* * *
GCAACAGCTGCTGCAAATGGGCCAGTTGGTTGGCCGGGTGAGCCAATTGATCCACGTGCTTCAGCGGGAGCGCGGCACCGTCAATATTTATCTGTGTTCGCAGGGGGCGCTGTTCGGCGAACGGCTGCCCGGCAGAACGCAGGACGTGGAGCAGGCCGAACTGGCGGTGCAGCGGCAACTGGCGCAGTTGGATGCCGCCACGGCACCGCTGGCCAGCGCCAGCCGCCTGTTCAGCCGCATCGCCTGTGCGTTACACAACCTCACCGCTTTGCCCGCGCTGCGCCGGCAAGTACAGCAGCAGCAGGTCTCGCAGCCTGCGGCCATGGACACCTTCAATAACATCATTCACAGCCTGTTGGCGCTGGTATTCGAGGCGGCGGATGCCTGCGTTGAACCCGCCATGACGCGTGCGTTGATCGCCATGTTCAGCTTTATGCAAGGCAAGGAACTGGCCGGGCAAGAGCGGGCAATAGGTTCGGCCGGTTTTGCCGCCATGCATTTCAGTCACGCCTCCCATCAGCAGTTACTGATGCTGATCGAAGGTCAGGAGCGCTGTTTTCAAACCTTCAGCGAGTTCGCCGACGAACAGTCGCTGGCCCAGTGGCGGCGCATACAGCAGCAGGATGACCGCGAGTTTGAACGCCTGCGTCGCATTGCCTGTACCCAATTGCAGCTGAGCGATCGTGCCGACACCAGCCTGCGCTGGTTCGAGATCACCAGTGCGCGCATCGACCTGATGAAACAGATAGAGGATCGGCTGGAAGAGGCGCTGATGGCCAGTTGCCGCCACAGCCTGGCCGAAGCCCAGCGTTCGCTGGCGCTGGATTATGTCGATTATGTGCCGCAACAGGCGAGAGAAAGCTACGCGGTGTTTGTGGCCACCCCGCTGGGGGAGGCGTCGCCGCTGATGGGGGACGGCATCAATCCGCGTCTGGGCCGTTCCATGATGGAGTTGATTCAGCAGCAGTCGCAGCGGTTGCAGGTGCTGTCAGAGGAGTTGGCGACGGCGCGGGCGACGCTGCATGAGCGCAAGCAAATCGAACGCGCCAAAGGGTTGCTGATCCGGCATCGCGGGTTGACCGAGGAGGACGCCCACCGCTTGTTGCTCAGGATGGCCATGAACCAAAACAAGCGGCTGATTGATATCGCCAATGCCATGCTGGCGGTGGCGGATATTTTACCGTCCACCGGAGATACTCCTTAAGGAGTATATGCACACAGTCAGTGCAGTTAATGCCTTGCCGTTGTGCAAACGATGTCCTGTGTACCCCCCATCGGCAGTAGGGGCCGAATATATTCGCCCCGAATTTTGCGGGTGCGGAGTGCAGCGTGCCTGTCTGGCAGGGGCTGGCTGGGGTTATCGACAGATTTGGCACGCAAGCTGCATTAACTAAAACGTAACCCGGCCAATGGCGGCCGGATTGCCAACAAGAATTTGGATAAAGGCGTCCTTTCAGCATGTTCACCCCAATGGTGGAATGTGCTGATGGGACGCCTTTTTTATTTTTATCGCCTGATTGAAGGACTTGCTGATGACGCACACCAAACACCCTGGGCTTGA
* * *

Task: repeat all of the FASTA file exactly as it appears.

GCAACAGCTGCTGCAAATGGGCCAGTTGGTTGGCCGGGTGAGCCAATTGATCCACGTGCTTCAGCGGGAGCGCGGCACCGTCAATATTTATCTGTGTTCGCAGGGGGCGCTGTTCGGCGAACGGCTGCCCGGCAGAACGCAGGACGTGGAGCAGGCCGAACTGGCGGTGCAGCGGCAACTGGCGCAGTTGGATGCCGCCACGGCACCGCTGGCCAGCGCCAGCCGCCTGTTCAGCCGCATCGCCTGTGCGTTACACAACCTCACCGCTTTGCCCGCGCTGCGCCGGCAAGTACAGCAGCAGCAGGTCTCGCAGCCTGCGGCCATGGACACCTTCAATAACATCATTCACAGCCTGTTGGCGCTGGTATTCGAGGCGGCGGATGCCTGCGTTGAACCCGCCATGACGCGTGCGTTGATCGCCATGTTCAGCTTTATGCAAGGCAAGGAACTGGCCGGGCAAGAGCGGGCAATAGGTTCGGCCGGTTTTGCCGCCATGCATTTCAGTCACGCCTCCCATCAGCAGTTACTGATGCTGATCGAAGGTCAGGAGCGCTGTTTTCAAACCTTCAGCGAGTTCGCCGACGAACAGTCGCTGGCCCAGTGGCGGCGCATACAGCAGCAGGATGACCGCGAGTTTGAACGCCTGCGTCGCATTGCCTGTACCCAATTGCAGCTGAGCGATCGTGCCGACACCAGCCTGCGCTGGTTCGAGATCACCAGTGCGCGCATCGACCTGATGAAACAGATAGAGGATCGGCTGGAAGAGGCGCTGATGGCCAGTTGCCGCCACAGCCTGGCCGAAGCCCAGCGTTCGCTGGCGCTGGATTATGTCGATTATGTGCCGCAACAGGCGAGAGAAAGCTACGCGGTGTTTGTGGCCACCCCGCTGGGGGAGGCGTCGCCGCTGATGGGGGACGGCATCAATCCGCGTCTGGGCCGTTCCATGATGGAGTTGATTCAGCAGCAGTCGCAGCGGTTGCAGGTGCTGTCAGAGGAGTTGGCGACGGCGCGGGCGACGCTGCATGAGCGCAAGCAAATCGAACGCGCCAAAGGGTTGCTGATCCGGCATCGCGGGTTGACCGAGGAGGACGCCCACCGCTTGTTGCTCAGGATGGCCATGAACCAAAACAAGCGGCTGATTGATATCGCCAATGCCATGCTGGCGGTGGCGGATATTTTACCGTCCACCGGAGATACTCCTTAAGGAGTATATGCACACAGTCAGTGCAGTTAATGCCTTGCCGTTGTGCAAACGATGTCCTGTGTACCCCCCATCGGCAGTAGGGGCCGAATATATTCGCCCCGAATTTTGCGGGTGCGGAGTGCAGCGTGCCTGTCTGGCAGGGGCTGGCTGGGGTTATCGACAGATTTGGCACGCAAGCTGCATTAACTAAAACGTAACCCGGCCAATGGCGGCCGGATTGCCAACAAGAATTTGGATAAAGGCGTCCTTTCAGCATGTTCACCCCAATGGTGGAATGTGCTGATGGGACGCCTTTTTTATTTTTATCGCCTGATTGAAGGACTTGCTGATGACGCACACCAAACACCCTGGGCTTGA